Chris has specialized in providing survey services for the conservation and renovation of historic structures for over 30 years in a career that has included positions as the Head of Procurement at English Heritage in London and the Director of Documentation at the Getty Conservation Institute in Los Angeles. Currently he consults for a survey and engineering company in Los Angeles that specializes in 3-D high precision scanning. Chris has published on the importance of survey and documentation as a critical platform for conserving historic structures and archaeological sites, and has taught throughout the United States and the United Kingdom. He also serves on many professional boards for preservation and survey.

Although he has worked in Egypt many times, he has not been here for the past 30 years! Joining our team offers a great opportunity for him to meet long-lost friends and colleagues and revisit a country he says he will continue to enjoy. Chris has been building grids for the work west of the North Village and west of the Audience Pavilion and has been helping Peter with the mapping and planning of the King’s Palace and the surrounding territory. He will also be coordinating mapping efforts with Joel Paulson and providing input on data mapping and site management. Malqata is huge, and having another skilled professional like Chris working on its documentation is a tremendous help.

February 03, 2015

The Tell es-Safi/Gath Excavations Official (and Unofficial) Weblog

Radio interview for Voiceamerica program “Indiana Jones: Myth, Reality and 21st Century Archaeology”

This evening, I was interviewed by Dr. Joseph Schuldenrein, host of the very nice voiceamerica internet radio program “Indiana Jones: Myth, Reality and 21st Century Archaeology“.

In each session of this program, Joe discusses a different topic in archaeology with scholars in different fields. In this interview, we discussed the relationship between archaeology and the Bible – needless to say a very interesting topic.

While the interview was recorded (over skype) today, I’m not sure when it will be broadcast – perhaps even tomorrow. I’ll update when I know – and you can also follow on the shows website. As soon as it’s posted – do check it out!



A Surprise Among the Pebbles



Diana Craig Patch

For the first step in excavating our new square west of the Audience Pavilion, I wanted to collect all of the surface material so I could study the type of debris we might anticipate finding in an undisturbed stratum below or nearby. The surface, of course, was disturbed material, but debris in a spoil heap left behind by archaeologists reflects the ancient activities in the area. Studying the surface would tell me something about the site in the immediate area of the square. So the workmen collected everything on the surface of Sq. N150/E175, including the sherds and pebbles I mentioned yesterday. As I checked the piles of stone to make sure there was nothing there but natural pebbles from the desert, one piece immediately stood out. It was a flint awl still in perfect condition.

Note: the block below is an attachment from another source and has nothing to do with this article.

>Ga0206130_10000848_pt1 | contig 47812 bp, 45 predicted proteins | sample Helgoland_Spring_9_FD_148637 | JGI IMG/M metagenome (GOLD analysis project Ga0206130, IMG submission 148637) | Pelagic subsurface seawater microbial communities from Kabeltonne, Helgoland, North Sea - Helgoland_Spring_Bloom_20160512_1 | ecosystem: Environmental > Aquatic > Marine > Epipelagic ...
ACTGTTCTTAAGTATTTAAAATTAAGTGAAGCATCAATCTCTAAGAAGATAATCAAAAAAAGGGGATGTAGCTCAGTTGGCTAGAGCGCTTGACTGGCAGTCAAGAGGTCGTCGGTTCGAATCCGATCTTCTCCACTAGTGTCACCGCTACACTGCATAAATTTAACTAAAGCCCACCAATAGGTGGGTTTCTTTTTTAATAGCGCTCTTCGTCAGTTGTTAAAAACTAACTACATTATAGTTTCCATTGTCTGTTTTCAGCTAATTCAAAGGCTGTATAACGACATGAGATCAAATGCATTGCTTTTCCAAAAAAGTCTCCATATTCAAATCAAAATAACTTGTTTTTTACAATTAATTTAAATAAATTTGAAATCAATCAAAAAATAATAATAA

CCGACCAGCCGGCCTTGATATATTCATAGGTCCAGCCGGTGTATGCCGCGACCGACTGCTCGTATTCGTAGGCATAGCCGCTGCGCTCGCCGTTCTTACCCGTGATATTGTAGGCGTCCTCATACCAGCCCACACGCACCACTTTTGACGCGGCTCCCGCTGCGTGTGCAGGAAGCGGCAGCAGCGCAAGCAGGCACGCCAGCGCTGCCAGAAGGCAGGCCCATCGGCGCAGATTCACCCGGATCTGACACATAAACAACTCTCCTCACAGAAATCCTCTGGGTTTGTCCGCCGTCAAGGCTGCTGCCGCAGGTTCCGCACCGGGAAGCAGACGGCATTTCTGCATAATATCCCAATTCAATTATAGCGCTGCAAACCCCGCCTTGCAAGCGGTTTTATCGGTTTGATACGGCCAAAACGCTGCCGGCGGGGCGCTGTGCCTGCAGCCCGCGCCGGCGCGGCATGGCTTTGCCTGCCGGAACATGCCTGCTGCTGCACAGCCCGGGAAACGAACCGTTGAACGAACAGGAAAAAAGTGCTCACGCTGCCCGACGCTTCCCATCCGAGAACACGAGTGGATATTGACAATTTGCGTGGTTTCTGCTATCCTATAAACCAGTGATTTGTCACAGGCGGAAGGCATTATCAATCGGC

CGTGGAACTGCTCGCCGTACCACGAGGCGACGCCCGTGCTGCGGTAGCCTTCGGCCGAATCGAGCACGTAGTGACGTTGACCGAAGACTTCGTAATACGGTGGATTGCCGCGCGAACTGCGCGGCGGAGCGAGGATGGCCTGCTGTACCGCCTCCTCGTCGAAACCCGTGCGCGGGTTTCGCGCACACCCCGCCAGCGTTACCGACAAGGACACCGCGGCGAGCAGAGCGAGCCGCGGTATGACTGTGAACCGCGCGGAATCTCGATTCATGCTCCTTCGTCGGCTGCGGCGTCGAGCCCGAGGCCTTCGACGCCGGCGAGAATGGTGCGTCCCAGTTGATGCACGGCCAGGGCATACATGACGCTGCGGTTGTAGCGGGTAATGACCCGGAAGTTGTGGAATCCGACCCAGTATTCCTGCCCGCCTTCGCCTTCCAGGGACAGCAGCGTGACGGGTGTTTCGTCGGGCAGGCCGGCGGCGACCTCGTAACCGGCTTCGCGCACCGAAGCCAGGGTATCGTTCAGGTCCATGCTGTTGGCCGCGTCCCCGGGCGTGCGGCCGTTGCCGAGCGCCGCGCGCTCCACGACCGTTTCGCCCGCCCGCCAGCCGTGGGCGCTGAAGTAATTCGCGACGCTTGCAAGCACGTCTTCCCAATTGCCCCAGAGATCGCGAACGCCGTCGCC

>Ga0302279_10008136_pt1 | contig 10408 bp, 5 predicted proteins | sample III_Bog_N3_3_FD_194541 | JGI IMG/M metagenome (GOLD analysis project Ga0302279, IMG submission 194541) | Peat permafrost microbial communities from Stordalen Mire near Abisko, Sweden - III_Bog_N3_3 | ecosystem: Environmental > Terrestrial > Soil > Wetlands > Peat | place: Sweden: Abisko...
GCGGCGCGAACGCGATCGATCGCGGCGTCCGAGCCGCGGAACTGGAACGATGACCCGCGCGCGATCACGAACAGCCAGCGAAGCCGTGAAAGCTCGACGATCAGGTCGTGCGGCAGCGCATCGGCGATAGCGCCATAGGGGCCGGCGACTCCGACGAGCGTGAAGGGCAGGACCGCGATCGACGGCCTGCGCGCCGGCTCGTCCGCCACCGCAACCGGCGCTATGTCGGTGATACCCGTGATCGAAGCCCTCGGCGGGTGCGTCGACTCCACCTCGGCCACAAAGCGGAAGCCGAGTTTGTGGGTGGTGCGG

Although I am not a specialist by any means in stone tools, you cannot be trained in North American archaeology like I once was without learning a little bit about them. This tool is probably a core tool, that is, a tool made from a chunk or cobble of flint, rather than from a large flake knocked off a core. Flint awls, however, can be made both ways. This one’s size and the darker colored surfaces in the center of the tool suggest that before the awl was knapped, the stone was a chunk. The brown flint chosen for the awl is of good quality, meaning the stone’s matrix was smooth and even, making the flint easy to work. This piece was knapped (a term used in flint manufacture that means “hit with another stone to shape the edges”) to fit nicely in a hand by slightly rounding the lower edge. Further knapping brought one end to a well-defined point.


Awls are generally used for punching holes in leather or assisting in the manufacture of baskets. So far we have nothing that suggests this kind of work at Sq. N150/E175. This tool could have been used to make an opening or depression in any material softer than quartz, which is what flint is (more on this in a later blog). It is unusual to find a tool with a long thin point from a manufacturing site (we hope) still in perfect condition.

February 02, 2015


Digging West of the Audience Pavilion


Diana Craig Patch

Yesterday, Catharine and Chris Gray, the surveyor working with us for the first half of the season, laid out squares in two areas. One is immediately west of the North Village and the other is west of the Audience Pavilion’s enclosure wall. Last year Joel Paulson, who joins us every year for several weeks to tie in all our work to the overall plan of Malqata, set a number of grid points so we could lay out squares as soon as we arrived this year. To our amazement, last year’s stakes were all still in place. Often kids see a survey stake and pull it out for fun. I guess that the heavy reed stakes were unappealing or possibly difficult to see, either way lucky us.   This morning Catharine and Chris subdivided the 10 m squares of Joel’s grid into 5m ones, which are more manageable as squares for excavating, and we were ready to start.